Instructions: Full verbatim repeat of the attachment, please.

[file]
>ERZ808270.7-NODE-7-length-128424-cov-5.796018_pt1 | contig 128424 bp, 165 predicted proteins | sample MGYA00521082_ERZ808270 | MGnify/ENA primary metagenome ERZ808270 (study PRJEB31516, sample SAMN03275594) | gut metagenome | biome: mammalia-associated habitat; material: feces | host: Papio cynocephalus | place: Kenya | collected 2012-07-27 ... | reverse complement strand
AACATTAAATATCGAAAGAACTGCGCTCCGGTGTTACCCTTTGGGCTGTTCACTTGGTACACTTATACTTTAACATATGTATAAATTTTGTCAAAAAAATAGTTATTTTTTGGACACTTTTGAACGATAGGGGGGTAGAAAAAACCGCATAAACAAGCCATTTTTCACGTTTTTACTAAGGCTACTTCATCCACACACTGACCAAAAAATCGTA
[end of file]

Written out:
>ERZ808270.7-NODE-7-length-128424-cov-5.796018_pt1 | contig 128424 bp, 165 predicted proteins | sample MGYA00521082_ERZ808270 | MGnify/ENA primary metagenome ERZ808270 (study PRJEB31516, sample SAMN03275594) | gut metagenome | biome: mammalia-associated habitat; material: feces | host: Papio cynocephalus | place: Kenya | collected 2012-07-27 ... | reverse complement strand
AACATTAAATATCGAAAGAACTGCGCTCCGGTGTTACCCTTTGGGCTGTTCACTTGGTACACTTATACTTTAACATATGTATAAATTTTGTCAAAAAAATAGTTATTTTTTGGACACTTTTGAACGATAGGGGGGTAGAAAAAACCGCATAAACAAGCCATTTTTCACGTTTTTACTAAGGCTACTTCATCCACACACTGACCAAAAAATCGTA